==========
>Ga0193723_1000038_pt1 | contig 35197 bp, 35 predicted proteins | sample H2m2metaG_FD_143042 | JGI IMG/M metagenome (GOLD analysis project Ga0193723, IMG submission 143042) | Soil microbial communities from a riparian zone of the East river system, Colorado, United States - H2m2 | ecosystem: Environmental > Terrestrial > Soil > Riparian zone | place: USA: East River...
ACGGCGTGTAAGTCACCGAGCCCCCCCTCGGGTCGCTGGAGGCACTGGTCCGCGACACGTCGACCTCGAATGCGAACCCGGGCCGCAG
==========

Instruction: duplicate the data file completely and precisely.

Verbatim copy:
>Ga0193723_1000038_pt1 | contig 35197 bp, 35 predicted proteins | sample H2m2metaG_FD_143042 | JGI IMG/M metagenome (GOLD analysis project Ga0193723, IMG submission 143042) | Soil microbial communities from a riparian zone of the East river system, Colorado, United States - H2m2 | ecosystem: Environmental > Terrestrial > Soil > Riparian zone | place: USA: East River...
ACGGCGTGTAAGTCACCGAGCCCCCCCTCGGGTCGCTGGAGGCACTGGTCCGCGACACGTCGACCTCGAATGCGAACCCGGGCCGCAG